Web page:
, Volume 18, Issue 4, pp 317-332

Attentional allocation processes in individuals at risk for depression

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Abstract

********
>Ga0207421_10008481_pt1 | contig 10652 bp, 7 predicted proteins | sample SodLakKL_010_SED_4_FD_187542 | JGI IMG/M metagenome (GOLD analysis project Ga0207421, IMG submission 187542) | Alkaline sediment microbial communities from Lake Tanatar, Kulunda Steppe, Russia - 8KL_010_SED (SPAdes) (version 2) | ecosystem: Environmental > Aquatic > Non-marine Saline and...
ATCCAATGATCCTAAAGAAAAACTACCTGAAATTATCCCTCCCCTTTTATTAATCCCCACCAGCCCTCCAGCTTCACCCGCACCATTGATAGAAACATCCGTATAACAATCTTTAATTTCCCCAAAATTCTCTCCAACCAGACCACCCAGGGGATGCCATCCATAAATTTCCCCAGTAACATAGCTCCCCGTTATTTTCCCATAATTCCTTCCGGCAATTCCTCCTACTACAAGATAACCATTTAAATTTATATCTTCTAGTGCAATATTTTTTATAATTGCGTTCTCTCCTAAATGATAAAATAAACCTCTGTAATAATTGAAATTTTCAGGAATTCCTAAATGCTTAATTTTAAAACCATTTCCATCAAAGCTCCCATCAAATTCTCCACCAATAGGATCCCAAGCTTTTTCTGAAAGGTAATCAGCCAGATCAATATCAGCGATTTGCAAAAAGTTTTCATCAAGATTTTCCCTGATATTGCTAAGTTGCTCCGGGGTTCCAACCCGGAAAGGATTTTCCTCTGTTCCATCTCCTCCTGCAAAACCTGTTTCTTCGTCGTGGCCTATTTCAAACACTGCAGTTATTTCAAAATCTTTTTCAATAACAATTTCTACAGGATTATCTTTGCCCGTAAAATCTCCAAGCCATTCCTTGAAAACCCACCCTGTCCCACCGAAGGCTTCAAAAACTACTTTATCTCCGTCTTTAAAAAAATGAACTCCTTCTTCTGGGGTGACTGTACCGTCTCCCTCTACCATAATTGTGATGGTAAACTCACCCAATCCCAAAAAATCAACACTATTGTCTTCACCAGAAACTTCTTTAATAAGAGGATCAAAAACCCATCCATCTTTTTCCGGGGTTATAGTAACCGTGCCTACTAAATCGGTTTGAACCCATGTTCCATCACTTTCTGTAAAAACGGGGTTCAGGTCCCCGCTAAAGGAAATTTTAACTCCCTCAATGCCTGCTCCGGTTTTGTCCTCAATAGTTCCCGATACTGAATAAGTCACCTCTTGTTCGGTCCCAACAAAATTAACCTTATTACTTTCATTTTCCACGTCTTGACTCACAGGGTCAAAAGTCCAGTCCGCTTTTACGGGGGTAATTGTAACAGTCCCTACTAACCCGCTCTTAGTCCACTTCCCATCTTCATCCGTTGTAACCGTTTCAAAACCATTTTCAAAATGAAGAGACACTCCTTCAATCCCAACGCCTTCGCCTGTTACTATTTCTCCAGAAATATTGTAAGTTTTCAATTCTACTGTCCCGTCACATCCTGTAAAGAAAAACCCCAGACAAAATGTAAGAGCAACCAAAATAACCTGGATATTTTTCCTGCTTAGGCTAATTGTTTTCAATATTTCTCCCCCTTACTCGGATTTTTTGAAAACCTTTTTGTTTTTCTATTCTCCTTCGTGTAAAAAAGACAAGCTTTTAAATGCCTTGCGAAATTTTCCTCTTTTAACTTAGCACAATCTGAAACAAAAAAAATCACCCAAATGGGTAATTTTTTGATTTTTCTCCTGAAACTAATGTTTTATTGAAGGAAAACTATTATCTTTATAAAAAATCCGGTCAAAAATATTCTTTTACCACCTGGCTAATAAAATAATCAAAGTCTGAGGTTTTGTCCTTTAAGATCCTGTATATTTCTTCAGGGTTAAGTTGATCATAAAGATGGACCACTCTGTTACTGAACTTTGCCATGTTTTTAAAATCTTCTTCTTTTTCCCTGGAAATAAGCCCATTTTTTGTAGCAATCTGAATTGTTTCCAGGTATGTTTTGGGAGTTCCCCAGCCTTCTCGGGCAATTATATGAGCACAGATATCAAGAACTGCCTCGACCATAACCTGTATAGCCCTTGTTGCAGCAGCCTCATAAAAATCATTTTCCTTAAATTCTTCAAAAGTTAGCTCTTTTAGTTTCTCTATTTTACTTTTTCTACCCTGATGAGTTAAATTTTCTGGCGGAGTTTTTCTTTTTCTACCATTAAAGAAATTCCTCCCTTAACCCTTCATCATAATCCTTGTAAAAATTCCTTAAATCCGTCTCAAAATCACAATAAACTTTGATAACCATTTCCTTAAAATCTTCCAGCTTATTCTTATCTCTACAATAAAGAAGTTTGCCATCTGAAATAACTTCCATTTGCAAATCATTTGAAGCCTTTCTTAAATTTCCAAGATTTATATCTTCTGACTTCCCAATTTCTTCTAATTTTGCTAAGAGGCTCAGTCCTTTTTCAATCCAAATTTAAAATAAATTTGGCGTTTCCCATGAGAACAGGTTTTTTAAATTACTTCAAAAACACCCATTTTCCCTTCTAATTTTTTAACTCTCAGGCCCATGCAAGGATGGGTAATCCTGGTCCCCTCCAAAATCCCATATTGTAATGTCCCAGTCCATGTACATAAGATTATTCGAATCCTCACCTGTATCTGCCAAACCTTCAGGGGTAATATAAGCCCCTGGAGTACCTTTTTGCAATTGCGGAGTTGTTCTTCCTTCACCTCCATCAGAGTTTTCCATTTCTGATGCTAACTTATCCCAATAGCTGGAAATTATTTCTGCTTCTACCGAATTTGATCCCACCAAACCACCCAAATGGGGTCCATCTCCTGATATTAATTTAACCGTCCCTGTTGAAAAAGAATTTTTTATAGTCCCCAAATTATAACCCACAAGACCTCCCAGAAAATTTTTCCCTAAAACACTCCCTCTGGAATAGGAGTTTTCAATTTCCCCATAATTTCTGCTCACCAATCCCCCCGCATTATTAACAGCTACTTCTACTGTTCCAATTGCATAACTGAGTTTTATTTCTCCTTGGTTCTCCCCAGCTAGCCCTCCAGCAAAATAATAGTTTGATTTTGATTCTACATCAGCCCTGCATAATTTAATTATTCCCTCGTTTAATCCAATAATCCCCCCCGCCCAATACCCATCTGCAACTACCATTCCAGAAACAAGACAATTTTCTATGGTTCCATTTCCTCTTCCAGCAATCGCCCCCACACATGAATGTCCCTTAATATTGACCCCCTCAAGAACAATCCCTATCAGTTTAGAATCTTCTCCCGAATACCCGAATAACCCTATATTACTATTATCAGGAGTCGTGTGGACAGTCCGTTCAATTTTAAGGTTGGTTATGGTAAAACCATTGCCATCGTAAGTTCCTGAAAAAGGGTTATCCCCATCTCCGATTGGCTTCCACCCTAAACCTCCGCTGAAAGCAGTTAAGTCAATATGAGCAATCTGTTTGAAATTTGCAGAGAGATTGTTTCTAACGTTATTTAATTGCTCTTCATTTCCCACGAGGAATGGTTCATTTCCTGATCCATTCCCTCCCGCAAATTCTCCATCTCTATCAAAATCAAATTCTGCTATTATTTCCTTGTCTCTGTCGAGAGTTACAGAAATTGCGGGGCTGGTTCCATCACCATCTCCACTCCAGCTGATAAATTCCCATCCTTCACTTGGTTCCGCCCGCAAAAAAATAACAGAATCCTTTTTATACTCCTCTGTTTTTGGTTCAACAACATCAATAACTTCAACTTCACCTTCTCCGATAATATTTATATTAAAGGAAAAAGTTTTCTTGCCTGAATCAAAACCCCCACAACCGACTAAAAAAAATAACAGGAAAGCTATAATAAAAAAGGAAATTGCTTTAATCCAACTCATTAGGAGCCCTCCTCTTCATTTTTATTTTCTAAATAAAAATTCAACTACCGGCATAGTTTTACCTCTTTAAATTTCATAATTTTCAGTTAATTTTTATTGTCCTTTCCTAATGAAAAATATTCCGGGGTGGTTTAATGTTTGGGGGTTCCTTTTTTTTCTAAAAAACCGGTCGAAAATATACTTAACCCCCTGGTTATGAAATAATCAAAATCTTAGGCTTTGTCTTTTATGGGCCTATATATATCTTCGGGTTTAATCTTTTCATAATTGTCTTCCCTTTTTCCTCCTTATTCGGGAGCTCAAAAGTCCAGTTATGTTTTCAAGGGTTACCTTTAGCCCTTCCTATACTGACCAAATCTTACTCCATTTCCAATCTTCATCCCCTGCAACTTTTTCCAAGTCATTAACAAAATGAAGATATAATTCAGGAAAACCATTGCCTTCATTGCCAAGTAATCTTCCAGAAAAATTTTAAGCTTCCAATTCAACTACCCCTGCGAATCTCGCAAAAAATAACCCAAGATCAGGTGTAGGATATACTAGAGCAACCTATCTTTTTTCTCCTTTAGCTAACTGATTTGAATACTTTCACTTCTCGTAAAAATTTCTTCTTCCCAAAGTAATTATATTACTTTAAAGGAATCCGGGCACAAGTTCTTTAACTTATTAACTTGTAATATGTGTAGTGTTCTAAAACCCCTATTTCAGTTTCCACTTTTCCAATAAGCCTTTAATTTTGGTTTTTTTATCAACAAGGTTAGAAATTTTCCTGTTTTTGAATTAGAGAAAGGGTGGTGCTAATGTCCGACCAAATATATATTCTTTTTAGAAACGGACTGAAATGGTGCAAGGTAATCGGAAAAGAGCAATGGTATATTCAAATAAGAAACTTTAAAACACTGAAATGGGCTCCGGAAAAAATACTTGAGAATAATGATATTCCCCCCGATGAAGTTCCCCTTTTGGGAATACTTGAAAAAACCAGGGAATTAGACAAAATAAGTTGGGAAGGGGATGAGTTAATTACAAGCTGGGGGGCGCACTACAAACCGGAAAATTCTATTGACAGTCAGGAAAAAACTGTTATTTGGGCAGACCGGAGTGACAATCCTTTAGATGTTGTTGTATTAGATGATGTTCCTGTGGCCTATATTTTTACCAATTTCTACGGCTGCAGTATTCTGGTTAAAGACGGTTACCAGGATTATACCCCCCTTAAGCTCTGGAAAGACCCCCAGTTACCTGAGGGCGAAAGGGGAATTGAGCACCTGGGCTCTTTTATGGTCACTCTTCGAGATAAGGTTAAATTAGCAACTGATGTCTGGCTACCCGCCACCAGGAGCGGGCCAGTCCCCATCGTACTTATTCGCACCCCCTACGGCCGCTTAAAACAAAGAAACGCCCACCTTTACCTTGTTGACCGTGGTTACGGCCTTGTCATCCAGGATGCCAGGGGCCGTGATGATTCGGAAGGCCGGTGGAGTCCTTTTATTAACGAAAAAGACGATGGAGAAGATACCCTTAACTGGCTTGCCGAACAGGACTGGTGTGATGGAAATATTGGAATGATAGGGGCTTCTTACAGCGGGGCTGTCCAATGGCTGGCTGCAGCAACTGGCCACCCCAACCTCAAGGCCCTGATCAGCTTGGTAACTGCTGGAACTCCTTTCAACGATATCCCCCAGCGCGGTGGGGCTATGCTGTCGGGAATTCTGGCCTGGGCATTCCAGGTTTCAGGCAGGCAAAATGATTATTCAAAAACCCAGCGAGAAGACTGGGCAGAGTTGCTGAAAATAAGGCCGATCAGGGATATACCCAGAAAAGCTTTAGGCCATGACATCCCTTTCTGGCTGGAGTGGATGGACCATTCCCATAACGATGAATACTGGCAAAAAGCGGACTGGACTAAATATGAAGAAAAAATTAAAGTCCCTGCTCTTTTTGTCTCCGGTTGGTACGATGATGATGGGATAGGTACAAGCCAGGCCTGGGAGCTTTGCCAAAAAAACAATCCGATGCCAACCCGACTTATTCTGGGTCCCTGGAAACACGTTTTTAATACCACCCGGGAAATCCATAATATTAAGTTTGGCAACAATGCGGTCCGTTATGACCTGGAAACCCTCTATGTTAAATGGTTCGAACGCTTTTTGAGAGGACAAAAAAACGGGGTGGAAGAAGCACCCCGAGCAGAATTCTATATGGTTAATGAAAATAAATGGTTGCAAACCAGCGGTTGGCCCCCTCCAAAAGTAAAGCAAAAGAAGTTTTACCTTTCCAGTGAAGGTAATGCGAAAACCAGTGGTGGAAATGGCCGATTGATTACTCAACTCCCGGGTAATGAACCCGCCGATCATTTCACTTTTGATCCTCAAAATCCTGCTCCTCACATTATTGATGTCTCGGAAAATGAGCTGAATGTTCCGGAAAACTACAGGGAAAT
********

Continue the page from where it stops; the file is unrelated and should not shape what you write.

Cognitive models of depression typically emphasize cognitive schemas as important variables in the depression process. To date, evidence of these schemas is difficult to detect in remitted depressed individuals unless they have specifically been activated by factors such as negative moods. The present study tested one aspect of schema activation, attentional allocation, in individuals who had previously experienced a major depressive episode. Using a dichotic listening task to assess attention to negative and positive stimuli, results indicated no differences in non-mood-primed subjects. For subjects who had been primed by a negative mood induction, formerly depressed individuals evidenced greater error rates for both negative and positive stimuli, while never-depressed subjects evidenced decreased error rates for negative and positive stimuli. These results appear to suggest a schema activation process that is emotionally diffuse but unique to individuals at risk for depression.